If you are between 12 and 18 you go to a Sunday School class (divided by age groups) and then the boys and girls split. The boys go to priesthood with the adult men and the girls go to "Young Womens", a younger, slightly toned down version of Relief Society (the adult women's class). Likewise the adults have a combined Sunday School lesson and then split for either Priesthood or Relief Society. Both hours are for lessons, though typically priesthood and relief society are more formal with opening & closing songs, announcements etc...

Okay

 

You are more than welcome to attend regular sunday services if you want to see what it is like!

Thanks for all your information.

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I have never heard this before. So what happened in the Garden that was the act of atonement? What did he do there that accomplished it?

In the Garden, he took upon himself the weight of all the sin and pain of the world. In doing so he paid the price for all of our sins. Then he was also sacrificed on the cross. I don't know that I would put it in the same words as Ambitious Housewife did, but the Garden and the Cross were both part of the Atonement.

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Thanks for the thread. Here's one that I've been wanting the answer to for a year.

 

Dd14 was confirmed last year and I had the worst time finding her a modest white dress to wear. I ended up buying a lovely cotton dress advertised as "temple wear" from an LDS supplier. I fervently hoped that using it for a Catholic Confirmation wouldn't be somehow disrespectful or even sacrilegious to Mormon sensibilities, but I didn't really have anyone to ask (and besides it was the only thing suitable I could find--and a good price, too!).

 

Should I not have?

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Amy,

 

You are the BEST at being patient with those of us who really want to learn. I still remember all the LONG messages you sent me back a few years ago when I had a bazillion questions! In fact, you should dig up your answers and post them here!

 

Thank you for taking the time and patience to answer questions.

 

Dawn

 

You're so kind. Unfortunately I'm also very longwinded, which is a handicap in fast-paced threads. These other ladies are wonderful! I very much doubt I even have those posts anymore. But I am glad you found them useful. :)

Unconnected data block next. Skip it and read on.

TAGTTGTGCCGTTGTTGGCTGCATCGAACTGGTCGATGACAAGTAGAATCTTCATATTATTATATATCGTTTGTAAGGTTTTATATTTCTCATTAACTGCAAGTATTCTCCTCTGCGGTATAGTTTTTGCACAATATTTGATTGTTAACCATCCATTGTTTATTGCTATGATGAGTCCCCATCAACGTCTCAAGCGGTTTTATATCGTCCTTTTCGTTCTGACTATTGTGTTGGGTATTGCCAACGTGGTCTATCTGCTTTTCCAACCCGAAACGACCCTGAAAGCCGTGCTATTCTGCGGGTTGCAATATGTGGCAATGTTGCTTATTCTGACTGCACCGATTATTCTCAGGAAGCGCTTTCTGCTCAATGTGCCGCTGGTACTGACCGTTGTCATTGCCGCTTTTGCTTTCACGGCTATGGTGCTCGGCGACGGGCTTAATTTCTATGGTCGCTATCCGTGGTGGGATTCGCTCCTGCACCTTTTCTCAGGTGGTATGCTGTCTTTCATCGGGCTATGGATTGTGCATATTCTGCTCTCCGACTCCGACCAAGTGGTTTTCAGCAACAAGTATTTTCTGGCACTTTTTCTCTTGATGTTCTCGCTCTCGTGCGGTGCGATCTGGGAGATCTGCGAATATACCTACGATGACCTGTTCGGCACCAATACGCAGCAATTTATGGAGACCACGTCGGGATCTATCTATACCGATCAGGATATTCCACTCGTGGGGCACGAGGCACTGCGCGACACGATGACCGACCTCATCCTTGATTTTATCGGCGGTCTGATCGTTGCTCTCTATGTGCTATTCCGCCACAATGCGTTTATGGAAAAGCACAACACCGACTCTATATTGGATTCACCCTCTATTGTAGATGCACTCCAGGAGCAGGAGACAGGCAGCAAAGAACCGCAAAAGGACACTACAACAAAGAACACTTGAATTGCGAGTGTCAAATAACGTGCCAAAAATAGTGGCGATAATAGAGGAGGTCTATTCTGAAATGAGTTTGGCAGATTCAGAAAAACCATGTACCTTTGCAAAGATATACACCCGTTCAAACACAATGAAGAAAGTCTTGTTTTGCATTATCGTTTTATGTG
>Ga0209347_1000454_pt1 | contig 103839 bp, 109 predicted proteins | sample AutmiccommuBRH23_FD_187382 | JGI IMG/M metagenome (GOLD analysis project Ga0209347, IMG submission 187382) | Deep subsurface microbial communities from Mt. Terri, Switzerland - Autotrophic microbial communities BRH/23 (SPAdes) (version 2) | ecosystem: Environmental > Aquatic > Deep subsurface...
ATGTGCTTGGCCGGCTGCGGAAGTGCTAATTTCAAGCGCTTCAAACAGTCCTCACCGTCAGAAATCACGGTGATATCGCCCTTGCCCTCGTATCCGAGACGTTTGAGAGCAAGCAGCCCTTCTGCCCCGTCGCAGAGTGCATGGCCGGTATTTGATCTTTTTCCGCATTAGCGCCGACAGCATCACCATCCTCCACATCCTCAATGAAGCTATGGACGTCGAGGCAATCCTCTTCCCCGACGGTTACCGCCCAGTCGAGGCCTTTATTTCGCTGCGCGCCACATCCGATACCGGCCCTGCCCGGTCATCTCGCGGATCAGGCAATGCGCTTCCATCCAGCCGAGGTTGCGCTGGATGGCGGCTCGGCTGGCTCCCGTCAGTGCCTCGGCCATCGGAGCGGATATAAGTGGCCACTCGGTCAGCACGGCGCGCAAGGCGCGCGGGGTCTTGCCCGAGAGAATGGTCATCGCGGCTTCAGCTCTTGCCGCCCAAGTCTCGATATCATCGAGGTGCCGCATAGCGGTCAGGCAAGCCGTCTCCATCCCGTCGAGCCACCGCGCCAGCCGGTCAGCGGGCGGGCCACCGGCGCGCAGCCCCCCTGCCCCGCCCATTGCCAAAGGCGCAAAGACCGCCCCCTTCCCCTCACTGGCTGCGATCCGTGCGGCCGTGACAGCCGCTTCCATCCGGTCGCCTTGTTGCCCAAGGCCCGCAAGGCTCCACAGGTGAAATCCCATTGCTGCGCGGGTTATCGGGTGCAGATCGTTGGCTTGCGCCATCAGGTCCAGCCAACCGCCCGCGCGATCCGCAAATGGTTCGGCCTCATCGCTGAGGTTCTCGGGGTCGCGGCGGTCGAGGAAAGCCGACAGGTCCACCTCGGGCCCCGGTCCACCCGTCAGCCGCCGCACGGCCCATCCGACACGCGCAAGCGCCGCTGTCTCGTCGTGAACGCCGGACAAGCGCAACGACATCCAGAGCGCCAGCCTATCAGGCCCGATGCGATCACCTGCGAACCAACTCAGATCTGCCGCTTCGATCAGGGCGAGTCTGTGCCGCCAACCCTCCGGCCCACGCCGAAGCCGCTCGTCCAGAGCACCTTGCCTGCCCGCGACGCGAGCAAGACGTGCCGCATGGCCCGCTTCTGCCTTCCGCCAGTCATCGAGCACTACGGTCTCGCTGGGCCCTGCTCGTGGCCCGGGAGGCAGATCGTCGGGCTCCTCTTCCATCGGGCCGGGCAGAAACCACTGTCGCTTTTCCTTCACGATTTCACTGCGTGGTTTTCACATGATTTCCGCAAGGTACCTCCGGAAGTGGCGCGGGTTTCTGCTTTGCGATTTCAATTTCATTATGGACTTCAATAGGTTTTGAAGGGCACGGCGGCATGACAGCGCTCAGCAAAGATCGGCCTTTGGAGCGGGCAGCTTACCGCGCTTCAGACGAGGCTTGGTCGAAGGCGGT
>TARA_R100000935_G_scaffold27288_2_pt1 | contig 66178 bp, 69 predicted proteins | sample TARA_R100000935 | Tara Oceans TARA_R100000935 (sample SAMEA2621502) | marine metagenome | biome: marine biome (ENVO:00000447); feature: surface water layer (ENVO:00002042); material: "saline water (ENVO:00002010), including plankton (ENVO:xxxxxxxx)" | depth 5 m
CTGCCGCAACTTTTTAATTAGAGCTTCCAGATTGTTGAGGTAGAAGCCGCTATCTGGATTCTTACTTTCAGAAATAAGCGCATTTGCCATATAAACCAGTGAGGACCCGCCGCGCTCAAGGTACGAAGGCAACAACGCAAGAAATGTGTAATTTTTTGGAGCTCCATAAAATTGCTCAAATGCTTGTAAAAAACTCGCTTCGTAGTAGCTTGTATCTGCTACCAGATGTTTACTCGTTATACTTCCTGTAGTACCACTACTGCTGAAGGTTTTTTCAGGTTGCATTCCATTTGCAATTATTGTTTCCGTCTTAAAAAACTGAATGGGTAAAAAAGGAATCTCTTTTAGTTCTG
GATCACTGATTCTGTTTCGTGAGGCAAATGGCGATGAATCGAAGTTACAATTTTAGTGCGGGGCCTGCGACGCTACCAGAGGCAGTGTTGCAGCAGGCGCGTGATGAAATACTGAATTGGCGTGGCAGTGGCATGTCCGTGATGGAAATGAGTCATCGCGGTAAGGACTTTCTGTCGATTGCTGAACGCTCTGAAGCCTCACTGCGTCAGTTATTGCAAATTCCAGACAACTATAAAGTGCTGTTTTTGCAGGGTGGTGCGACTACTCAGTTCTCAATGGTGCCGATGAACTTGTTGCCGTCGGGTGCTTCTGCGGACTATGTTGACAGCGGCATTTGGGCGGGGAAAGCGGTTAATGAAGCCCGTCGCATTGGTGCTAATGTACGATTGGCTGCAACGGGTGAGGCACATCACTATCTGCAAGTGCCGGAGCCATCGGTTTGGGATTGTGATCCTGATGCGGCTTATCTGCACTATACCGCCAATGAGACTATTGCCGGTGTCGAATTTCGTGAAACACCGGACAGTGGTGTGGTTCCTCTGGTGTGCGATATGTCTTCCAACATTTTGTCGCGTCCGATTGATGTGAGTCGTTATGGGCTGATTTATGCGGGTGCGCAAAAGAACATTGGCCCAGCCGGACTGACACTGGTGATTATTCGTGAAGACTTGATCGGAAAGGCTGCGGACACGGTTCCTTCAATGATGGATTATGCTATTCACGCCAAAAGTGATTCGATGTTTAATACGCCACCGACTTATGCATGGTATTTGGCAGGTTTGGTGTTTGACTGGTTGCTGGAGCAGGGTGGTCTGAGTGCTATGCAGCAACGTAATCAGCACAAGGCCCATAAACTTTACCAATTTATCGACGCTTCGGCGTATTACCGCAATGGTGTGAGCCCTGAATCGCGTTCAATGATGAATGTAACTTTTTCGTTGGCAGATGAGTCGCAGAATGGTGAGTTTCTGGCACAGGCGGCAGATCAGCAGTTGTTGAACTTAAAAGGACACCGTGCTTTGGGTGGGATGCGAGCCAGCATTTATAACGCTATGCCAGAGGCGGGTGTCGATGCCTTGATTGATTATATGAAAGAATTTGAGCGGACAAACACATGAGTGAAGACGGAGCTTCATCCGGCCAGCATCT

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To answer your first question: When LDS says "Sacrament" we're talking about what you would call "Communion". Baptism, marriage (or Sealing in a Temple), confirmation, annointing the sick, etc. would be referred to as Ordinances.

 

ETA: LDS children are not baptized until the age of 8, at which time they are confirmed members of the Church. Most LDS babies are Blessed by their fathers, or another Priesthood holder, infront of the church (or at least infront of a member of the Bishopric) and become "members of record". If they are not baptized when they're 8 then they are removed from the records, until such time as they are baptized.

Like anytime between 8 and 9 years or on their birthday? What do you mean by "removed from the records?" Are they no longer members of the church?

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Thanks for the thread. Here's one that I've been wanting the answer to for a year.

 

Dd14 was confirmed last year and I had the worst time finding her a modest white dress to wear. I ended up buying a lovely cotton dress advertised as "temple wear" from an LDS supplier. I fervently hoped that using it for a Catholic Confirmation wouldn't be somehow disrespectful or even sacrilegious to Mormon sensibilities, but I didn't really have anyone to ask (and besides it was the only thing suitable I could find--and a good price, too!).

 

Should I not have?

 

This is not at all offensive. A white dress is a white dress. :) PLEASE don't spend any more time worrying about this.

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Thanks for the thread. Here's one that I've been wanting the answer to for a year.

 

Dd14 was confirmed last year and I had the worst time finding her a modest white dress to wear. I ended up buying a lovely cotton dress advertised as "temple wear" from an LDS supplier. I fervently hoped that using it for a Catholic Confirmation wouldn't be somehow disrespectful or even sacrilegious to Mormon sensibilities, but I didn't really have anyone to ask (and besides it was the only thing suitable I could find--and a good price, too!).

 

Should I not have?